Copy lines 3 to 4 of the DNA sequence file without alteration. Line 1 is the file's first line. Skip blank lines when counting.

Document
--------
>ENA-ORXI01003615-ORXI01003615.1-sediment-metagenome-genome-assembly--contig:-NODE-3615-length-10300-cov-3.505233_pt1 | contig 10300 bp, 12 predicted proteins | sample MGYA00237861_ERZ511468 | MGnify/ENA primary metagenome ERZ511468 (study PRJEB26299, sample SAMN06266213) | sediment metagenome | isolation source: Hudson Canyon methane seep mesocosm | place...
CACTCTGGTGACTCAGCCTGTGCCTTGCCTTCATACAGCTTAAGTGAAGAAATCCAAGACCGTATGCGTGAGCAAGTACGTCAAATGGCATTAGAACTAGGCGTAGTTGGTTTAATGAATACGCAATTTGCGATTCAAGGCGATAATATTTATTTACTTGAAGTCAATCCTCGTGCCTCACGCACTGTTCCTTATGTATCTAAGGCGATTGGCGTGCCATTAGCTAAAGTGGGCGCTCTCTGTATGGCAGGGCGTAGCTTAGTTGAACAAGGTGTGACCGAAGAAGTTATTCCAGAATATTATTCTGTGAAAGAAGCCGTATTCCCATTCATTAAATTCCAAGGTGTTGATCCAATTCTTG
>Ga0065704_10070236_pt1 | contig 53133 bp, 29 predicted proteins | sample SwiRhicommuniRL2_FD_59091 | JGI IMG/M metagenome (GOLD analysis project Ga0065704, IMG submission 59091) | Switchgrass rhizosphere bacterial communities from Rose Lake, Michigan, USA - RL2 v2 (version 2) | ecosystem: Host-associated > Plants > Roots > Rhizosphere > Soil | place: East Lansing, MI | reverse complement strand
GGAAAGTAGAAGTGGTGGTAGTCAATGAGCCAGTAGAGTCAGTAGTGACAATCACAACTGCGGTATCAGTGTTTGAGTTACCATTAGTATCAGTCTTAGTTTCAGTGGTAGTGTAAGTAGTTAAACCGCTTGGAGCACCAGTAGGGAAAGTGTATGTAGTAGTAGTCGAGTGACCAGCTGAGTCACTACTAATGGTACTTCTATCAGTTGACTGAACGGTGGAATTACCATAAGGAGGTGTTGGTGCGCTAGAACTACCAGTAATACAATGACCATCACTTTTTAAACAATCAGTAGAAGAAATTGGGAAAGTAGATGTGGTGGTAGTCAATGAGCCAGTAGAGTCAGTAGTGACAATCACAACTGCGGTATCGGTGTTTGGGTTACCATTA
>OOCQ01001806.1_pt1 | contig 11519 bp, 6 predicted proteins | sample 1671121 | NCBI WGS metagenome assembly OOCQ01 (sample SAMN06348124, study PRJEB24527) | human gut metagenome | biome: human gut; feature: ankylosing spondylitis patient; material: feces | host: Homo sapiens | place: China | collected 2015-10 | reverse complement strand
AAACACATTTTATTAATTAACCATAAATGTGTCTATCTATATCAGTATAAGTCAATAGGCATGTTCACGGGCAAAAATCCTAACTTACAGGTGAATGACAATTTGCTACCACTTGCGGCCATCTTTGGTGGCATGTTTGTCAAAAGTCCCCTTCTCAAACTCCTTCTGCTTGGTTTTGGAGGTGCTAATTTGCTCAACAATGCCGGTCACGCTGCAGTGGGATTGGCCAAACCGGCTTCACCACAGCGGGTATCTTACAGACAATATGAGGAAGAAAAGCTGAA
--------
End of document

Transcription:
>Ga0065704_10070236_pt1 | contig 53133 bp, 29 predicted proteins | sample SwiRhicommuniRL2_FD_59091 | JGI IMG/M metagenome (GOLD analysis project Ga0065704, IMG submission 59091) | Switchgrass rhizosphere bacterial communities from Rose Lake, Michigan, USA - RL2 v2 (version 2) | ecosystem: Host-associated > Plants > Roots > Rhizosphere > Soil | place: East Lansing, MI | reverse complement strand
GGAAAGTAGAAGTGGTGGTAGTCAATGAGCCAGTAGAGTCAGTAGTGACAATCACAACTGCGGTATCAGTGTTTGAGTTACCATTAGTATCAGTCTTAGTTTCAGTGGTAGTGTAAGTAGTTAAACCGCTTGGAGCACCAGTAGGGAAAGTGTATGTAGTAGTAGTCGAGTGACCAGCTGAGTCACTACTAATGGTACTTCTATCAGTTGACTGAACGGTGGAATTACCATAAGGAGGTGTTGGTGCGCTAGAACTACCAGTAATACAATGACCATCACTTTTTAAACAATCAGTAGAAGAAATTGGGAAAGTAGATGTGGTGGTAGTCAATGAGCCAGTAGAGTCAGTAGTGACAATCACAACTGCGGTATCGGTGTTTGGGTTACCATTA